Yesterday my boys went out and picked tomatoes for me. Already we’ve brought in more than last season, which is nice.
Now the trouble comes in having the time to process everything as we need to in order to preserve the food we have grown. I combat this conundrum in a couple different ways.
For the tomatoes, last year, I bagged them in about 5lb bags and popped them in the freezer. This helps by doing 2 things.
- It preserves the tomatoes and keeps them from turning to yucky mush before I get to them.
- It takes a step out of my process for making sauces as when the tomatoes thaw, the skin and juice separate from the fleshy parts and I can work with each component rather than having to roast, skin, drain, etc.
I actually found I still have a bag of tomatoes in the freezer from last year that had been hiding under some lemons. Yes, I freeze my lemons as it makes them easier to zest while frozen, and thawing them has the same effect as the tomatoes, making them easier to juice.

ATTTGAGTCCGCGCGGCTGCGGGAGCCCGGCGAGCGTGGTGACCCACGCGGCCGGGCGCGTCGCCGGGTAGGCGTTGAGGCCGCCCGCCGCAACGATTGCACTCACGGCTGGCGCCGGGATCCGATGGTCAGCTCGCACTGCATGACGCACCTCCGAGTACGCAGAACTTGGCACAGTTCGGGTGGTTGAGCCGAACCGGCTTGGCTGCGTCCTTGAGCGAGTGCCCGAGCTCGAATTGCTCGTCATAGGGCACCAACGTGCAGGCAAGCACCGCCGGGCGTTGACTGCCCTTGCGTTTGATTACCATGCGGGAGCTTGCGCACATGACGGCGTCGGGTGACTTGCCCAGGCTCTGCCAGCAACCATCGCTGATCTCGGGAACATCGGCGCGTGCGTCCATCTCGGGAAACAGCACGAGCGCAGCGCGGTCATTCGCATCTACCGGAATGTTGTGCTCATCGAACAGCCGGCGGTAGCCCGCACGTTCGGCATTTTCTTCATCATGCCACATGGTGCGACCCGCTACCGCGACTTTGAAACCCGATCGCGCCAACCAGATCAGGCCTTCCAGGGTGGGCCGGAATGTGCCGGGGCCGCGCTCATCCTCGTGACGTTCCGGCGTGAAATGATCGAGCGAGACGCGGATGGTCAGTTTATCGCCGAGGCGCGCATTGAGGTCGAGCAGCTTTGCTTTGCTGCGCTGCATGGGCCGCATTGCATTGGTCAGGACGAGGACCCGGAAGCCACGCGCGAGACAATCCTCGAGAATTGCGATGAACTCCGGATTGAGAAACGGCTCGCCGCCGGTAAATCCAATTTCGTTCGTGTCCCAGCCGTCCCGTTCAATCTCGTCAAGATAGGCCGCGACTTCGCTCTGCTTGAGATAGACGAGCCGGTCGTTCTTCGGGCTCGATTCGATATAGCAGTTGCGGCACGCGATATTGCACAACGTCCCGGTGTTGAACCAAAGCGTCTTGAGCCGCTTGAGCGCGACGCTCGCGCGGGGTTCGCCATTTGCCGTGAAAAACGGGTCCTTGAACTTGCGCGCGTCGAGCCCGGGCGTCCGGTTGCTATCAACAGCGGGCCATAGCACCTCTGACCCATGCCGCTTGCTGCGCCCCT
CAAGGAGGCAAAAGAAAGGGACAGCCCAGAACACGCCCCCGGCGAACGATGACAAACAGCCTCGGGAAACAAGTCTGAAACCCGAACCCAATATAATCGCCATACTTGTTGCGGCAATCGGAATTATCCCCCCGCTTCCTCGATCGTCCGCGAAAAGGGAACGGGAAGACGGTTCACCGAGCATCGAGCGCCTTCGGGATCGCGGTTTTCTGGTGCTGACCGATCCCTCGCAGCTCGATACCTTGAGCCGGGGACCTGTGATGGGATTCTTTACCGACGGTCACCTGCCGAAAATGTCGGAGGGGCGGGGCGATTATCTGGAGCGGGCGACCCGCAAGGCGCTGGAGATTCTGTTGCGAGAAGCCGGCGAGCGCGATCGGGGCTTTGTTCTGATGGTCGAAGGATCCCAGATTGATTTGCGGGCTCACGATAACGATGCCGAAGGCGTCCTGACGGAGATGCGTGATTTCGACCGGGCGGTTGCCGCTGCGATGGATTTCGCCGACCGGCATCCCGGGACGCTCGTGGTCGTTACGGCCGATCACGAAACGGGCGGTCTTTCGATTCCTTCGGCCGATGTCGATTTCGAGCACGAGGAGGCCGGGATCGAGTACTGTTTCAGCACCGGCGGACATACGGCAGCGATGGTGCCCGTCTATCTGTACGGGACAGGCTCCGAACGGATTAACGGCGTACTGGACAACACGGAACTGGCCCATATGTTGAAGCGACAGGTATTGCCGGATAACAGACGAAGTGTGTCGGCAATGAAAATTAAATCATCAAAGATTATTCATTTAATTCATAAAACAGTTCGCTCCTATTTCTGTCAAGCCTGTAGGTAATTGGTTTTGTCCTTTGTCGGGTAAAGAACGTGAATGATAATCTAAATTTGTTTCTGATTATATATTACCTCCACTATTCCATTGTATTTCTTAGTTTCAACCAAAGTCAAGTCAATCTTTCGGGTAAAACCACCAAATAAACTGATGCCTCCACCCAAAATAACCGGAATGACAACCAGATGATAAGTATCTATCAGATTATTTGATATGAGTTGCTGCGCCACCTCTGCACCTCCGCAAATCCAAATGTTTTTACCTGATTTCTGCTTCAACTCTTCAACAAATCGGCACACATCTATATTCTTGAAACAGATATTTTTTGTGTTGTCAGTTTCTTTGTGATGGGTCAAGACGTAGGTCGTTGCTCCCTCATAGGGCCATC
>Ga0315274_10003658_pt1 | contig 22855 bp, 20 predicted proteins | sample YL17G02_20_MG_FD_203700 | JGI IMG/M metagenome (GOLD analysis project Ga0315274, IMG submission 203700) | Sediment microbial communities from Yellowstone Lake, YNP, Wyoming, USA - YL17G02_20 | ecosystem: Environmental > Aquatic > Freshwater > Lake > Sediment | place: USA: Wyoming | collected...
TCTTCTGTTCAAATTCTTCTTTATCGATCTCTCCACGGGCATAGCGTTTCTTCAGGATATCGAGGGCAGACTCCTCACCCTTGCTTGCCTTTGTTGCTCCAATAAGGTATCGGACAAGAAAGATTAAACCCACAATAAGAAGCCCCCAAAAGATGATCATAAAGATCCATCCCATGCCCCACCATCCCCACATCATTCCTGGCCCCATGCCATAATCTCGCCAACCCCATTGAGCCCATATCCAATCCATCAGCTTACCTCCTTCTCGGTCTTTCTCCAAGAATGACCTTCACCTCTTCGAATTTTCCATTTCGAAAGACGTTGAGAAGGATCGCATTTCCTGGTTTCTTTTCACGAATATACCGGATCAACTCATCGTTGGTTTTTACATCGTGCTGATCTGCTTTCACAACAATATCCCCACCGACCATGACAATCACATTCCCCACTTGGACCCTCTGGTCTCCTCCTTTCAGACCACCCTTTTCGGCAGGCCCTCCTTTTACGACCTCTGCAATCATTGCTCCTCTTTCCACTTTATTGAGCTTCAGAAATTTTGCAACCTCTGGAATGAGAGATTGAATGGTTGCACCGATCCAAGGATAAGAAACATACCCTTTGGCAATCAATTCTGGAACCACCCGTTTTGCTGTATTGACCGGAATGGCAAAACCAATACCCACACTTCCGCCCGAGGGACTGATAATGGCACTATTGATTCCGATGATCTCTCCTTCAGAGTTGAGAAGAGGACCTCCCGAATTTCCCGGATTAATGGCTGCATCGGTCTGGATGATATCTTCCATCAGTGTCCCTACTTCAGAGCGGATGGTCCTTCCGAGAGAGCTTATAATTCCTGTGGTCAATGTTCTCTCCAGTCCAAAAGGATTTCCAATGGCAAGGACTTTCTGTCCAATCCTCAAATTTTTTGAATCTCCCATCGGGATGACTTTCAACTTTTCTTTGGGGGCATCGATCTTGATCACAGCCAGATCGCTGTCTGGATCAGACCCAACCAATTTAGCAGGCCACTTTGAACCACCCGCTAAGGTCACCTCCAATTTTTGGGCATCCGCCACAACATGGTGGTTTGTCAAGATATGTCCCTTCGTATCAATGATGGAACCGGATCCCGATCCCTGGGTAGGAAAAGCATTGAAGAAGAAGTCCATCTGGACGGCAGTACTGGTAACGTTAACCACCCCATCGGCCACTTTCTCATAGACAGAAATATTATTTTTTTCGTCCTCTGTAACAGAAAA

This year we also invested in a freeze dryer so that we could preserve our milk without using up all our freezer space. I’ll talk more about that in a post about preparing for the milk gap.
So, while it’s sort of a “needs must” situation, we have found ways to make our garden work for us, rather than the other way around. And because I had the presence of mind to log our school hours during out intro-week, we have a bit of a cushion to fall back on during weeks when harvesting and preservation and preparation force us to prioritize them over traditional homeschooling lessons. And for that matter, there is a lot of science and math involved in the food preparation/preservation processes so I tend toward using that as school curriculum. I’d wager the majority of my son’s peers couldn’t explain the need for pressure canning and the detrimental effects of botulism poisoning.
It all comes down to grace.
God graciously provides the harvest, we gratefully and humbly bring it in.
We must give ourselves grace in overcoming The Tyranny of the Urgent, and seek to focus on God’s best for us; if He gives a gift (food, shelter, offspring) it’s our responsibility to steward it well. It’s not a burden, it’s a gracious gift. And really that shift in mindset will make all the difference as you’re tempted to feel overwhelmed by the pounds and pounds of tomatoes and cucumbers on your kitchen counter.